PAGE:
2. Philip

    It is not the training that is the issue – it is the maturity level of the pilots. As a private pilot, I am in awe every time I fly. Safety and good airmanship is my main concern. Those two pilots who flew the plane to 41,000 ft and stalled out – they were just immature. You just don't do that. I'm concerned today's kids just really don't get it. Flying a plane is not like playing a video game. You have to be professional in your attitude from start to finish – or you die.

    May 28, 2009 at 1:59 pm |
  3. gregv

    Seriously, flip through any AOPA magazine and you'll see flight schools advertised all over the country with the same training opportunities.

    This article singles out one training organization when there are hundreds in North America.

    Allen and Laura should spend a little more time researching flight training before singling out entities for what is industry standard.

    May 28, 2009 at 1:58 pm |
  4. McGCFI

    This is just another case of a "pilot mill" or "pilot factory" pushing through people. Being a flight instructor and slowing working my way through hours I have gained more experience than most that go through in their training at gulfstream. A pilot with three hundred hours doesnt have the control of a small airplane needed to safely get out of most situations let alone being in a twin jet. All they are getting taught is how to babysit the autopilot. They are not getting any real world experience.

    Any icing conditions in florida and the bahamas? Any snow covered runways? Any mountain flying? Nope or rare answers these questions. All of these factors will be encountered by airline pilots.

    May 28, 2009 at 1:56 pm |
  5. John Smyth

    The Gulfstream applicant needs a commercial license with 300 hours pilot in command (PIC) minimum for entry to the program. Typically that would mean 350 to 400 hours flying time and possibly another 100 hours if the studnet had night, multiengine, and IFR endorsements.

    After that he/she gains an additional 250 hours of Gulfstream training before graduating. That is a lot of flying! Assuming 300 mph (low) you will soon realize that the student has flown 75,000 miles as a second officer on the program. And that is under the watchful eye of the First Officer.

    Don't smear a good institution (I'm not one of their students) or low time pilots because of unfortunate accidents or the unprofessional actions of a few. I'm a private pilot with several hundred hours PIC and several thousand hours of passenger flying on commercial airlines. I always feel safe and comfortable on my commercial flights in the knowledge of the training this pilots receive.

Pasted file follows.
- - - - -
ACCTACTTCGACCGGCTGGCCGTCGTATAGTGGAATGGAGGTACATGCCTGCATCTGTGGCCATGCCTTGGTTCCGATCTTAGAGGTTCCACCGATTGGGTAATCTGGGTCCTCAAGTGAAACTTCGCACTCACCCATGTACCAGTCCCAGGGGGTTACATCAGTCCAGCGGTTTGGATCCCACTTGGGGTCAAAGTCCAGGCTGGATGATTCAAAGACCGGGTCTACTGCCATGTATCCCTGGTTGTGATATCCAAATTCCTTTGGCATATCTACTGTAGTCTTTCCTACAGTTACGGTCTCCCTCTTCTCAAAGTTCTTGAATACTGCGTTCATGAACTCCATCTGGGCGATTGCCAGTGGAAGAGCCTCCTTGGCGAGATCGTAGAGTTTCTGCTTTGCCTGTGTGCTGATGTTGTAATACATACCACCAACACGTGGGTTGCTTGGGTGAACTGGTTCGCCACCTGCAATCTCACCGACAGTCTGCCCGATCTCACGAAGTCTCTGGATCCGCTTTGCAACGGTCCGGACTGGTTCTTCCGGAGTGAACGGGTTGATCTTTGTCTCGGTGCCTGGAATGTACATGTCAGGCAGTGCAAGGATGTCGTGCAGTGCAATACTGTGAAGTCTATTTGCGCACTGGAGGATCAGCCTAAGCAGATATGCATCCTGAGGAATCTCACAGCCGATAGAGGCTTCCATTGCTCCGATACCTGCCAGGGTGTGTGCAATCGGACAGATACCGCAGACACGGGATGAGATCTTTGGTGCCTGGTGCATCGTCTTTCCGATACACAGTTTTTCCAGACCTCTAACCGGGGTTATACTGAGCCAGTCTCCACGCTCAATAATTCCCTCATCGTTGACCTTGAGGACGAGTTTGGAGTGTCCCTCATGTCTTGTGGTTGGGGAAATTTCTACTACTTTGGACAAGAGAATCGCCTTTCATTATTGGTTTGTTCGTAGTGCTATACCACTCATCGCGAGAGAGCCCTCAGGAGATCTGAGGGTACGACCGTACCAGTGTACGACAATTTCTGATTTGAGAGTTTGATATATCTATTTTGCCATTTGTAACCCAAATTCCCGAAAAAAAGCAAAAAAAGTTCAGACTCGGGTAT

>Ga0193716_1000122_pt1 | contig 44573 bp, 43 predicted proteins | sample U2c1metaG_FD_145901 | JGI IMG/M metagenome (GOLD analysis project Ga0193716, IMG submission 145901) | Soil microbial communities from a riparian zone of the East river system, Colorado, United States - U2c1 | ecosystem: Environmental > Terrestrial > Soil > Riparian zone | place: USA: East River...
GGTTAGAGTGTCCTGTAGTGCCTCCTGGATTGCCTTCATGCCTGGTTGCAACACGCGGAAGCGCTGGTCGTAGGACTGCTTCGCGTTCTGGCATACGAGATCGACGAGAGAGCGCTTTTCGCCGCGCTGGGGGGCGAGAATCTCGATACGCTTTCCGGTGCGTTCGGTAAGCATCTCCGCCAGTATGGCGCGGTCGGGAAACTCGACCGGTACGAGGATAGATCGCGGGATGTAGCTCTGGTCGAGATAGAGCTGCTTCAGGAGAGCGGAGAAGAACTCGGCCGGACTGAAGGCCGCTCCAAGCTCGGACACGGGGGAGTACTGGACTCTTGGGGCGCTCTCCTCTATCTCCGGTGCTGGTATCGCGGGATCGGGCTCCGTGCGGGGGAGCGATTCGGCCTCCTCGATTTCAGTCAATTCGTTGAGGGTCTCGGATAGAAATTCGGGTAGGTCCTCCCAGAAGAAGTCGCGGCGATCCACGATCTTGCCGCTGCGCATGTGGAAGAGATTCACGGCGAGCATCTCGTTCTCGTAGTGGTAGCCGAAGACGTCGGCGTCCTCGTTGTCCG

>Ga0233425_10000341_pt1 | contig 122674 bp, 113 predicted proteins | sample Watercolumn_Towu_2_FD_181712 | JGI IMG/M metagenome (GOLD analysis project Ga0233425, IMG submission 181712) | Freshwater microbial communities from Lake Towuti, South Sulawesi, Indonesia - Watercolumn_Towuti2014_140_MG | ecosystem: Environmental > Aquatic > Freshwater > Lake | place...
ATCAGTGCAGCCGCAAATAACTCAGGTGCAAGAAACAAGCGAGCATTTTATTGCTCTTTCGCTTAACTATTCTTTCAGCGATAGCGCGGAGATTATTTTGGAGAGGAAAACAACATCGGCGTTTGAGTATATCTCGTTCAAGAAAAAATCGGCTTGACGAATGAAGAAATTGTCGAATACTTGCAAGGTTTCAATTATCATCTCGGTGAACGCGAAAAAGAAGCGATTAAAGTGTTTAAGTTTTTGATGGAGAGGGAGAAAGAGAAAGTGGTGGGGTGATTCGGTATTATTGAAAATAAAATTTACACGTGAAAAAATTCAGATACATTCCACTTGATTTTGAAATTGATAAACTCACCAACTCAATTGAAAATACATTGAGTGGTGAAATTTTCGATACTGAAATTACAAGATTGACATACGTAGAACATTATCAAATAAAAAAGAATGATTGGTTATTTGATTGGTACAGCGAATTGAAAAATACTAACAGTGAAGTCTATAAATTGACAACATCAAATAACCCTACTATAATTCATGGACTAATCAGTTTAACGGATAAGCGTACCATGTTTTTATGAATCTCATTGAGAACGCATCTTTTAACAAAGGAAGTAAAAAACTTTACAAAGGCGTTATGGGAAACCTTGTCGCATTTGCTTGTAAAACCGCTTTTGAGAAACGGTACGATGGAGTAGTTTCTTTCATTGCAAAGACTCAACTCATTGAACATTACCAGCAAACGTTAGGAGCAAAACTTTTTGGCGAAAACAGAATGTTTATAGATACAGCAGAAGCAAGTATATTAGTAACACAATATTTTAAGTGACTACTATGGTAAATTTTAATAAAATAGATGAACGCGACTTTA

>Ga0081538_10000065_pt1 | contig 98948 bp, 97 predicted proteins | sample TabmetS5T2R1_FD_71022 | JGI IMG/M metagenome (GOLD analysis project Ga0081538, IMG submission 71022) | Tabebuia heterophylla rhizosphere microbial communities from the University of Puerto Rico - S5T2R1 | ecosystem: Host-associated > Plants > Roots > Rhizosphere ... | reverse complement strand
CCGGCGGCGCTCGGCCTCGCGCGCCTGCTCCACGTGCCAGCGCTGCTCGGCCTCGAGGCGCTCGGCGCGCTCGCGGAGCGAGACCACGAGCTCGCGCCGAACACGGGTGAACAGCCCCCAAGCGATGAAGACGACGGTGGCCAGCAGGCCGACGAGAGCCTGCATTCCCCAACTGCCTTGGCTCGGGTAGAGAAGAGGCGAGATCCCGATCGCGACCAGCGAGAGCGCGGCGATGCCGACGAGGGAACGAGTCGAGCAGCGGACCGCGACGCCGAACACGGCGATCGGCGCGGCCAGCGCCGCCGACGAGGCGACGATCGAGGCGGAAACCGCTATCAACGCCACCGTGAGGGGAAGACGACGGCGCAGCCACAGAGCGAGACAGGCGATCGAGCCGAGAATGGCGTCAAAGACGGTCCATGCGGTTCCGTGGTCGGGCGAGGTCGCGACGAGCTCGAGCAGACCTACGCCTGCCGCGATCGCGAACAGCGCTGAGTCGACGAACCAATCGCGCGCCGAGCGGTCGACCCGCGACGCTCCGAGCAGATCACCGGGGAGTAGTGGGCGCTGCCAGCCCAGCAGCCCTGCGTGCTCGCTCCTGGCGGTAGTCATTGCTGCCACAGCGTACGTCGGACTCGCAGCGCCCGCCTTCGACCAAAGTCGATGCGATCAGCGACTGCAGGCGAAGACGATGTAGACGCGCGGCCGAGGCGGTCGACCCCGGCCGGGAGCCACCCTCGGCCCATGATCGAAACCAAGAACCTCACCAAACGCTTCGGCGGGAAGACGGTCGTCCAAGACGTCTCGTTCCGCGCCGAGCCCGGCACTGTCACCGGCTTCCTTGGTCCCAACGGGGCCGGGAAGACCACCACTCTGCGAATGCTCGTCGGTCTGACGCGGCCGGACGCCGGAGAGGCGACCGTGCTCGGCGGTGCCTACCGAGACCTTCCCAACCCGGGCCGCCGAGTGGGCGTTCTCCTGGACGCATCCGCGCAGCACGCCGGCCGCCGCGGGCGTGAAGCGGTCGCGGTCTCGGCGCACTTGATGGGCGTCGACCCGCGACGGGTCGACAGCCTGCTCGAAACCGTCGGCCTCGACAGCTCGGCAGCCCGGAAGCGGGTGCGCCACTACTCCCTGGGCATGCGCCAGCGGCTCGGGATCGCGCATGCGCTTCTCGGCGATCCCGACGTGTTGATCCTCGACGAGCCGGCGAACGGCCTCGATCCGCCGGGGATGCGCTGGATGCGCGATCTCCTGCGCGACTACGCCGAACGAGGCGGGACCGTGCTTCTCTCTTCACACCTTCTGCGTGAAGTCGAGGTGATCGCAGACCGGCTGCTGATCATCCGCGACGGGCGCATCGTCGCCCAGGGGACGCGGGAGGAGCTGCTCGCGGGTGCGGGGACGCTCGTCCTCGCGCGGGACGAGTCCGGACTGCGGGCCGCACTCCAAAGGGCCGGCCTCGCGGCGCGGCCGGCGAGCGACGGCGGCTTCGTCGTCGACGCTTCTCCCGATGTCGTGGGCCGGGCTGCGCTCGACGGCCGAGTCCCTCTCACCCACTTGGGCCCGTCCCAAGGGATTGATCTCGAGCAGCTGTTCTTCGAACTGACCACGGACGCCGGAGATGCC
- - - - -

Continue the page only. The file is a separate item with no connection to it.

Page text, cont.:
May 28, 2009 at 1:52 pm |
  6. michael

    Gulfstream International Airlines just got crossed of my air travel list!

    May 28, 2009 at 1:52 pm |
  7. Andrei

    If you really have a problem with this, contact Continental.

    May 28, 2009 at 1:51 pm |
  8. Mark

    *yawn*...what, is this what we're all supposed to be scared of now? Whatever. Next.

    May 28, 2009 at 1:51 pm |
  9. steve

    I guess I will rely even more on land transportation after reading this story. What is really good is that I just got a new GPS and it has maps for Europe.

    Now I can drive to Europe...who needs a plane!

    May 28, 2009 at 1:51 pm |
  10. Tony

    Has Gulfstream ever had a fatal crash? related to pilot error? If not, it seems like the Academy is doing its job (training pilots on the BE1900D). The question should be what is happening to pilots once they leave Gulfstream?

    I was told by a pilot that had left there that they spent days in the classroom reviewing aircraft systems during training, while at his current airline the similar course was home study. This sounds like an industry problem to me. Scapegoating is cheap.

    Print a story on industry wide regional airline training. That might be more credible with more than one source/ airline. Less than a year ago American Eagle hiring standards had been 350 flying hours (per their website) TOTAL TIME! Compare that to your 1500 hrs. listed.

    May 28, 2009 at 1:51 pm |
  11. Charles Cass (USMC)

    Karaya, from yankeesville N.H. Guy, you are totally incorrect with your post. The best cilvilian Airline Pilots flying today ARE EX-MILITARY FLYBOYS PERIOD!!!! You need to know what your jaws are saying before you put your foot in your uneducated mouth!!! And one more point, the Airlines are always looking for a way to cut services and up the profit margin at our expense and safety so that they can give their CEOs that extra 3 million in his bonus package!!!!!

    May 28, 2009 at 1:49 pm |
  12. Mark